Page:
As Biden’s memory issues draw attention, neurologists weigh in

Neurologists emphasize that misconceptions about cognitive changes in aging have arisen since a report by special counsel Robert Hur characterized President Joe Biden as an “elderly man with a poor memory” last Thursday.

The report, focusing on Biden’s handling of classified documents, highlighted instances where the president struggled to recall specific details, such as his time as vice president and the period of his son Beau Biden’s passing. Despite this, Biden, in a press conference, defiantly asserted that his memory was intact.

Criticism also surfaced regarding the president mixing up names of foreign leaders, raising concerns about cognitive decline. However, neurologists argue that forgetting names or struggling with recalling details, especially under stress, is a normal aspect of aging.

Dr. Paul Newhouse, clinical core leader for the Vanderbilt Alzheimer’s Disease Research Center, noted that forgetting names or specific dates is a common complaint among older individuals. He emphasized that such forgetfulness doesn’t necessarily predict memory disorders; a diagnosis should come from a person’s doctor or neurologist, not external observers.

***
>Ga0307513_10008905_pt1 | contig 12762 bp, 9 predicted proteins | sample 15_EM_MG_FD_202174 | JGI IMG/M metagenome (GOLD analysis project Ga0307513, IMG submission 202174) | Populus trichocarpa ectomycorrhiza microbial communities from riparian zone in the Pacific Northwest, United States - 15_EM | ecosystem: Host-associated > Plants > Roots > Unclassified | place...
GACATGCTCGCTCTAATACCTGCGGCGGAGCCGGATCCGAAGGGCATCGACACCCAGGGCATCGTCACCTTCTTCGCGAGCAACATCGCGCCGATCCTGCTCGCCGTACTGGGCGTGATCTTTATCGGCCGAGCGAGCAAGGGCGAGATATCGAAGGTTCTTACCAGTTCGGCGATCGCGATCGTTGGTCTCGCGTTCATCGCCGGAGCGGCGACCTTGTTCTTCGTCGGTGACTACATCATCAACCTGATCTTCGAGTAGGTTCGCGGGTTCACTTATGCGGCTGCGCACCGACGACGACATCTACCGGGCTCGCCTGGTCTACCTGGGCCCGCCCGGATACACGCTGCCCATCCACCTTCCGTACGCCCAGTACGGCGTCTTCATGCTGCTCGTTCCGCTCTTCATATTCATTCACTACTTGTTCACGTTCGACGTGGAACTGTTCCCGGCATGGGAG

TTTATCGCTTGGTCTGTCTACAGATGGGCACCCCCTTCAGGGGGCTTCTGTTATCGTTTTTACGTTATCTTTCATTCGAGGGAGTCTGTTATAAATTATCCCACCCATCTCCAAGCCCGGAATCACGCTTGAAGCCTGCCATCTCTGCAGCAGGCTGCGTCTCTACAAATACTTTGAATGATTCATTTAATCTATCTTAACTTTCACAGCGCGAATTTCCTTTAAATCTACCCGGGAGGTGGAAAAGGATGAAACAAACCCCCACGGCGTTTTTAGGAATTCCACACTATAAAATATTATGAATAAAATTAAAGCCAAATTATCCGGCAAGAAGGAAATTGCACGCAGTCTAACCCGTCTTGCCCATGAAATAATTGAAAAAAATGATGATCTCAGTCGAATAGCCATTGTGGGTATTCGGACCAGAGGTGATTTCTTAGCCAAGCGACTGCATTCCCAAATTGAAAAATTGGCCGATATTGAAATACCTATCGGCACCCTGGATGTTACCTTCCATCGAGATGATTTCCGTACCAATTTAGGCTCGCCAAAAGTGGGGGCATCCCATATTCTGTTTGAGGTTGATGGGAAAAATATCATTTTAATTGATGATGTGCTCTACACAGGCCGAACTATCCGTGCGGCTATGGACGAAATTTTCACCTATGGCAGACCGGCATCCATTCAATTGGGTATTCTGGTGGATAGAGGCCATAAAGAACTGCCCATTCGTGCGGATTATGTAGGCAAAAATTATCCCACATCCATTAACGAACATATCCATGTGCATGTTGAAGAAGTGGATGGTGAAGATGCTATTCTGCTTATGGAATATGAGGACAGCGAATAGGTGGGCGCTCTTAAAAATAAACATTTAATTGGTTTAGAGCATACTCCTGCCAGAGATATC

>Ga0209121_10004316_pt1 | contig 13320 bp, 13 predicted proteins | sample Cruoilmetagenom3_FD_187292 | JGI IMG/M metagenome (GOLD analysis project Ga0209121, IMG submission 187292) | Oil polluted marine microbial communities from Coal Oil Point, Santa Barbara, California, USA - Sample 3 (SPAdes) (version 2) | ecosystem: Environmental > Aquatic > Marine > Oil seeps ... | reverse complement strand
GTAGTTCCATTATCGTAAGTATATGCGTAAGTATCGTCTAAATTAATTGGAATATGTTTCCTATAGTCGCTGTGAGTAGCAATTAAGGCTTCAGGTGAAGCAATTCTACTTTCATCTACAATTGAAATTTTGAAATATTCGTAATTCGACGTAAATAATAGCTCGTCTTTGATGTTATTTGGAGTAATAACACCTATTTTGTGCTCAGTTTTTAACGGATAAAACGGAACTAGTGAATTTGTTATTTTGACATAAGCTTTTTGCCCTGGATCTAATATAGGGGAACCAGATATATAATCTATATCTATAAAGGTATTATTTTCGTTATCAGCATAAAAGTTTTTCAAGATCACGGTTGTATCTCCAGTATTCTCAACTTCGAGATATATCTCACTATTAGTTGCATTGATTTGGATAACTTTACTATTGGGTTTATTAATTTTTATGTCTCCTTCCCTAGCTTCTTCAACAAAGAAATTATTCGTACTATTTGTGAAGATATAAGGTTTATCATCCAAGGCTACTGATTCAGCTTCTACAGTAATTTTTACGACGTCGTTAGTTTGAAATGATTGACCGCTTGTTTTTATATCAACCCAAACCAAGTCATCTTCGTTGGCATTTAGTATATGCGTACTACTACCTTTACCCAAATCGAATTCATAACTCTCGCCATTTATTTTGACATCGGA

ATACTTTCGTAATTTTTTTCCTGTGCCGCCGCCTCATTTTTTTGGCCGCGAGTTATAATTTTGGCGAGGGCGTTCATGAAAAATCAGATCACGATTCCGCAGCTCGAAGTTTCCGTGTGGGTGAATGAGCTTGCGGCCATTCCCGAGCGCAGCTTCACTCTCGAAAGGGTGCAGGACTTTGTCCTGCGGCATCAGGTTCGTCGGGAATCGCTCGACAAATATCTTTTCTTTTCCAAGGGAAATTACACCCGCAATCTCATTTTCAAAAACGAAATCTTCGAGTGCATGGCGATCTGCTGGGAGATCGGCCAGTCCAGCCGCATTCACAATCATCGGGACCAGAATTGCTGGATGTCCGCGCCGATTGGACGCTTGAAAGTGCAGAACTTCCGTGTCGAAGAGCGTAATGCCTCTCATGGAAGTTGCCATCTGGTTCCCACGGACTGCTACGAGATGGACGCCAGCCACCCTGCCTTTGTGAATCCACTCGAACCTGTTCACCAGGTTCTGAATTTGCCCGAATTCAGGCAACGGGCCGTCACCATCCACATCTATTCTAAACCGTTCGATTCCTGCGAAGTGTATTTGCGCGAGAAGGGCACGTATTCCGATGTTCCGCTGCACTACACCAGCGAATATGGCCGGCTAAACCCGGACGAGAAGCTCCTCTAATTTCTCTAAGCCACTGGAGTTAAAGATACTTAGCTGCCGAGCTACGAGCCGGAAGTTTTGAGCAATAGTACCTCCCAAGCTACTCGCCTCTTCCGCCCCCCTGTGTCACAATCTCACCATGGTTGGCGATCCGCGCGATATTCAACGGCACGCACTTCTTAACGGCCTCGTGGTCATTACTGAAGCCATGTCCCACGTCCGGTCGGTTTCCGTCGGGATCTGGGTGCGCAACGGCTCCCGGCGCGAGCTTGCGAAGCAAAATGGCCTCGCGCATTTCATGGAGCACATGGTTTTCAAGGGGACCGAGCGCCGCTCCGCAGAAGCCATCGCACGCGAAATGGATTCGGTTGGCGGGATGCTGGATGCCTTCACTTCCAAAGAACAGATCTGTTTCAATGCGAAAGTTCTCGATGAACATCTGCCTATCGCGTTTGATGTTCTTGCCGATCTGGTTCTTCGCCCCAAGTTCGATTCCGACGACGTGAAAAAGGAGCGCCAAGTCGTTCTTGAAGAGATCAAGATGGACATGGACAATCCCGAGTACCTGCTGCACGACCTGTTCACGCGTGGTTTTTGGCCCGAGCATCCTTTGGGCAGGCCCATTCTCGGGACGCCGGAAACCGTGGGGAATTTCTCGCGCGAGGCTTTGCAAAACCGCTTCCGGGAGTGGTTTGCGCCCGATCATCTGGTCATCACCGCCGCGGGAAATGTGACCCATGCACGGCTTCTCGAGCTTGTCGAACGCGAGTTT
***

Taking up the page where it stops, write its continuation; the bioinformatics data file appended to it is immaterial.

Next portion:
Dr. Dennis Selkoe from Brigham and Women’s Hospital in Boston concurred, stating that naming proper nouns is an inadequate basis for determining a progressive memory disorder. Stress and lack of sleep can impact memory, regardless of age.

Dr. Thomas Wisniewski from NYU Langone Health’s Alzheimer’s Disease Research Center highlighted that while older brains may struggle with retaining new information, other mental processes like decision-making and judgment can improve with age.

Concerns about memory arise when there is fuzziness about recent or past experiences, especially issues with episodic memory. Dr. Wisniewski becomes worried when individuals don’t recognize that they are forgetting things.

Neurologists prioritize assessing a patient’s ability to remember recent events over remote memories since dementia initially affects the brain’s part responsible for short-term memories.

In the discussion about aging, it’s crucial to acknowledge cognitive benefits that come with growing older. Dr. Selkoe emphasized the development of emotional intelligence and improved decision-making with greater longevity.